When I drove down to catch the show (at the recently reopened Flour Power Playhouse on Paris Road), I almost lost my nerve. Mile after mile of darkness -- nothing open, not even a gas station. Talk about a wasteland! And here I was starting to fear I had gotten lost. Who to ask for directions? But no, there it was before me: Paris Road. And, there was the Flour Power Playhouse -- lights ablaze and surrounded by a sea of parked cars.
Flour Power Playhouse, in fact, started out as a pastry shop, and still is. The owners -- Chef Doyle DeForest and his wife, Ronda -- now also offer breakfast, lunch and dinner. Plus, they have remodeled the pleasant little place into a casual cabaret and invited the Shine gang to perform their shenanigans.
Shine Productions (which has been doing shows in St. Bernard Parish for several years, mostly at the Nunez College Auditorium) took a beating from Katrina. The members lost their costumes, their scripts and computers that were stashed in a warehouse that took on 10 feet of water. Their lights, luckily, were OK, since they were at Flour Power (where Shine has presented shows since last Valentine's Day). Flour Power was one of the few establishments in Chalmette that escaped hurricane damage.
Shine Productions has done a few shows since Katrina. For instance, they performed on a cruise ship for local cops who were housed on board. But, Shine After Dark was their first real open-to-the-public appearance. And a nice little crowd they drew! In fact, the lady sitting next to me told me she had come all the way from Mandeville. So, don't be too discouraged by the long, dark drive for future.
Shine After Dark was an evening of comedy skits. It contained "adult" material -- in the most ironic sense of that word. "Dirty" is what we say about jokes. Shine After Dark was full of them -- dirty jokes, I mean.
Two of the sketches were written by the late Shel Silverstein, whom I knew of only as a famous writer of children's books. I didn't know he had had a long and profitable relationship with Playboy magazine. Clearly, the guy had an active "adult" imagination -- wink, wink, nudge, nudge, say no more. In fact, one of the Silverstein sketches was called "Buy One, Get One Free" -- the items being offered in this dubious bargain were ladies of the evening. Quite a deal, if you've got the stamina.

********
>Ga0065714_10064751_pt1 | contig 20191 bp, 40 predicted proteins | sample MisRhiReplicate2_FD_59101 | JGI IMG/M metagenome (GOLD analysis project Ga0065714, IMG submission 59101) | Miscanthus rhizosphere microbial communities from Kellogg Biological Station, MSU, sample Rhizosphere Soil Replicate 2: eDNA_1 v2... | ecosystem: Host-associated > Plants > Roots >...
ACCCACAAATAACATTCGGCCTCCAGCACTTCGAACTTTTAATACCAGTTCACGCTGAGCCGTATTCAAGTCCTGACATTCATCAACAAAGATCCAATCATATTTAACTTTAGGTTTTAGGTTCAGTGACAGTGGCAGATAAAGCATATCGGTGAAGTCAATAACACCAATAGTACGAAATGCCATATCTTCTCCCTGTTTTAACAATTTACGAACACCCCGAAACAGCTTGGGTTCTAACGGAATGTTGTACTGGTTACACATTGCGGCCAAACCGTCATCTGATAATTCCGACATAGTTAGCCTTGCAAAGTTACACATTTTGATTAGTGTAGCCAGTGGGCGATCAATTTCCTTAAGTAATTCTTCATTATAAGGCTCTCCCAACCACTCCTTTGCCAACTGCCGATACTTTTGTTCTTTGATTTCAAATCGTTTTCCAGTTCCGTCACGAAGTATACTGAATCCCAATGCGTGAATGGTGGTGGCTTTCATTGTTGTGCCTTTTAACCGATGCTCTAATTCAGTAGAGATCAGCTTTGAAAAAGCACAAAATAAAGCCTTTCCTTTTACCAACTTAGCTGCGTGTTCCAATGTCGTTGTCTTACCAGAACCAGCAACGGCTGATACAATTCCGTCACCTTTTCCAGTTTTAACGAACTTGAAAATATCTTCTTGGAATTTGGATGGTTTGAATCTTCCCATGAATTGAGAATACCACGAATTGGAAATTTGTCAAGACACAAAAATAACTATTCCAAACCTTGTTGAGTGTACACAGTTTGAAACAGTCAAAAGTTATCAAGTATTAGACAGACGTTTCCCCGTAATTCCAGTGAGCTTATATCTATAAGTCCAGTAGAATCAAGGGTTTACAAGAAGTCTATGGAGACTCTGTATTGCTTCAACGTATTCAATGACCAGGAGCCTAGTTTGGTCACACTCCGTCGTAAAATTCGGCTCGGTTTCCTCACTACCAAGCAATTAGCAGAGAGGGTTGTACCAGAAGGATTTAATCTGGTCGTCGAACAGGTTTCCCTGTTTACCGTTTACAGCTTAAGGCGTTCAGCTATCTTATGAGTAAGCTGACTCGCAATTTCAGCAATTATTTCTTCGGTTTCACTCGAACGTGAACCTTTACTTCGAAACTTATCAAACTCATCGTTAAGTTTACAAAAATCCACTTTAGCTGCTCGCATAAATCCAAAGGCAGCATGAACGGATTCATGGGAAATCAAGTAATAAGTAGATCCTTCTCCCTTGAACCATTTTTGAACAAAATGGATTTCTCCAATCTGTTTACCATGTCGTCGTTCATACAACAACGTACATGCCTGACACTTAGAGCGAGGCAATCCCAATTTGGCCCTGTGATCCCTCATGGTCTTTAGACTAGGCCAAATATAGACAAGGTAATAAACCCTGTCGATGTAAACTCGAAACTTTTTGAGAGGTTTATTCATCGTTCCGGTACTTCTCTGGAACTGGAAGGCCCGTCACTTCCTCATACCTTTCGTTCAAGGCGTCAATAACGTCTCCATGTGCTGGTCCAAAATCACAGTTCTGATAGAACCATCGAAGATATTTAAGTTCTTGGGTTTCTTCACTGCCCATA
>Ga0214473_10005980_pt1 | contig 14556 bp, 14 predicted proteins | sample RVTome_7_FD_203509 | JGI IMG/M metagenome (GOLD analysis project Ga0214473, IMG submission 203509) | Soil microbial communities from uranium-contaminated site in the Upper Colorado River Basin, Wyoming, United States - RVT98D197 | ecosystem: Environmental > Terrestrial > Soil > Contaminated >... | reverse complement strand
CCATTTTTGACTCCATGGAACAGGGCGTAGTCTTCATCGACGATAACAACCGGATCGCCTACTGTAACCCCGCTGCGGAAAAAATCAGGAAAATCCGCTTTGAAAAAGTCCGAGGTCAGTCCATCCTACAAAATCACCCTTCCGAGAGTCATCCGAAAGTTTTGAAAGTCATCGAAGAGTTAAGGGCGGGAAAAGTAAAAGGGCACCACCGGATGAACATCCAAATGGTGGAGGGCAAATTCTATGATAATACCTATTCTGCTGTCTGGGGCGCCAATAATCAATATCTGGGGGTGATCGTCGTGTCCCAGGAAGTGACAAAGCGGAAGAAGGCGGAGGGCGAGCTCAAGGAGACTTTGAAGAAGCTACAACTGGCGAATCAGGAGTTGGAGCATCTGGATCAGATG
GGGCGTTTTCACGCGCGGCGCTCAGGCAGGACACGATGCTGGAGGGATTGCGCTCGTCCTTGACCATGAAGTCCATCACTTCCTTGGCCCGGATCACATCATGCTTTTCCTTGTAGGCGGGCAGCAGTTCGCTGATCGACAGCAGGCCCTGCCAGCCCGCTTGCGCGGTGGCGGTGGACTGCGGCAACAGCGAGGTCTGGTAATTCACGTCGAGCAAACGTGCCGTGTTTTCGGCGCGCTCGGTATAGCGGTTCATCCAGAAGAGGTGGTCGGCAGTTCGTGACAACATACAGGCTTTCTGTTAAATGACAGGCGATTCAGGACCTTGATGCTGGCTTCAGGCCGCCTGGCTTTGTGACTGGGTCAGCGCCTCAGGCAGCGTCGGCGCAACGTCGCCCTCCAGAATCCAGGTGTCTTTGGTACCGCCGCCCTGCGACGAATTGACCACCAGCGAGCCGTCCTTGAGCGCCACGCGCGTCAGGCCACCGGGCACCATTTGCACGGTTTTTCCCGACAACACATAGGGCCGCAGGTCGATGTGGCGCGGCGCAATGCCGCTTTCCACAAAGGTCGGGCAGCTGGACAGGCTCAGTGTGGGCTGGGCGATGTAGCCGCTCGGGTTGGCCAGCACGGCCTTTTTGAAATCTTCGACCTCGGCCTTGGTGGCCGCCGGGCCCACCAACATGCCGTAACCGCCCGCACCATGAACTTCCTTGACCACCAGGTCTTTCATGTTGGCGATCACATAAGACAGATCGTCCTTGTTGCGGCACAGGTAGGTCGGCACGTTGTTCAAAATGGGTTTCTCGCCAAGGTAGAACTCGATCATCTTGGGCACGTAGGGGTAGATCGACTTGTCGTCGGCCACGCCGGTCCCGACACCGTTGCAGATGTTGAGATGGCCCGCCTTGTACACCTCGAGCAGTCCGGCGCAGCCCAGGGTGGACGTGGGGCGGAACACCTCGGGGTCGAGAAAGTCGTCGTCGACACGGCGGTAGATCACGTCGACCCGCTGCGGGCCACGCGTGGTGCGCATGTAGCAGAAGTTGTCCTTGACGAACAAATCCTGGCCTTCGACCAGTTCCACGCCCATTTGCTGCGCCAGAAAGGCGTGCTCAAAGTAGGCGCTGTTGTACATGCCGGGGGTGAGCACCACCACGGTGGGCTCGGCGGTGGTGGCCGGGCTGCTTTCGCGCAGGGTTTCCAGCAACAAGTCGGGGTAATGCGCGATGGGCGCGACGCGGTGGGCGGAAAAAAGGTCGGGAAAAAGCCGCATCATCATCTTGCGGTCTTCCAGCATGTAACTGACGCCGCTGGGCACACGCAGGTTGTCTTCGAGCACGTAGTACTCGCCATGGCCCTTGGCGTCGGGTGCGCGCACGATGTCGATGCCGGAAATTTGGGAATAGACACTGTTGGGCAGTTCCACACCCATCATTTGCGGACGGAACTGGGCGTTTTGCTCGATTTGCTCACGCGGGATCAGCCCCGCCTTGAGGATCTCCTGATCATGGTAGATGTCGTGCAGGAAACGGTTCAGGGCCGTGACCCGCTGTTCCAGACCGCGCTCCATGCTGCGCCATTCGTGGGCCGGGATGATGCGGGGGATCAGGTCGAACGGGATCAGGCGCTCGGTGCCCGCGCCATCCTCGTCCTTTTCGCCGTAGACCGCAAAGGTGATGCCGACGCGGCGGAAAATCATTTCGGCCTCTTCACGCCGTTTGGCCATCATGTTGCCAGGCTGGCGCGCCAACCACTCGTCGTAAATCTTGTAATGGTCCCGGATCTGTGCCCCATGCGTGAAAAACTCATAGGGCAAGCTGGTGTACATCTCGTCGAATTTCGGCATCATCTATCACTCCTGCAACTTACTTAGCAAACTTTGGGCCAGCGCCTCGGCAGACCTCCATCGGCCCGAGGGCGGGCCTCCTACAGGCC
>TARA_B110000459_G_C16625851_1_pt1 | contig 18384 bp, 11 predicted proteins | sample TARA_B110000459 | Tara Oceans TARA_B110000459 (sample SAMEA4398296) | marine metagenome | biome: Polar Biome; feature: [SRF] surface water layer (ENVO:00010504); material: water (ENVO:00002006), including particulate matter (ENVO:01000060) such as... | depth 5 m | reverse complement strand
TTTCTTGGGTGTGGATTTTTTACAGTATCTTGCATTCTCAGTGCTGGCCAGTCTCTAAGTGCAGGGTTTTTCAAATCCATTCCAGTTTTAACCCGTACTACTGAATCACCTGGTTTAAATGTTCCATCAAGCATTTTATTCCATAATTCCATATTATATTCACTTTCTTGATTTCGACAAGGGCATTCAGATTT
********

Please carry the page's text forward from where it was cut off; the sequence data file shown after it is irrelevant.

Most of the skits in Shine After Dark were written by Shine stalwart Tom Hassinger and co-founder Barry Lemoine. The show was a bewildering grab-bag of lewd confections, so it's hard to describe delicately. But, as an example, one scene gave us a mom and dad waiting irritably for their daughter and her latest flame to get home. Dad complains that the daughter always picks "losers." Not this latest flame, as it turns out. He's in the movie business -- more precisely, he makes porn. And, he thinks their little darling has a future as one of his stars.
When you break the humor down like that, to the nitty-gritty, it sounds bald-faced and a bit crude. What made it work was the straightforward, at time outrageous, charm of the performers. The cast was what Lemoine calls "our core group," Christian Bordelon, Will Schneider, Shannon Gildea, Katie Betz, Tara Sandifer, Rose Marie Sand and Lemoine himself have worked together often. In Shine After Dark, they enjoyed themselves and therefore, so did we. The hilarity of the audience was the proof of the pudding.
Also, on board for this off-color divertimento were Tom Hassinger and Catherine Guste -- as well as Jude LeBlanc, who kicked off the show with a medley of songs, and Jodi Borello, who closed it with a mischievous monologue about the tribulations of Katrina.
Due to the Katrina-scattering syndrome that has made it hard to pull together casts, Lemoine says Shine Productions will act more like a repertory company, using the core group of performers.
It's cheering to know that the Shine performers are back with us and to learn that they are already planning their new season (which will include shows at the Flour Power Playhouse). But first, they are going on the road; Shine is taking two of their recent productions, The Complete Works of Shakespeare, Abridged and Voices From the Storm to New York City, where they will be performing them at schools as part of a cultural program -- and reminding the Big Apple that the Big Easy is alive and kicking.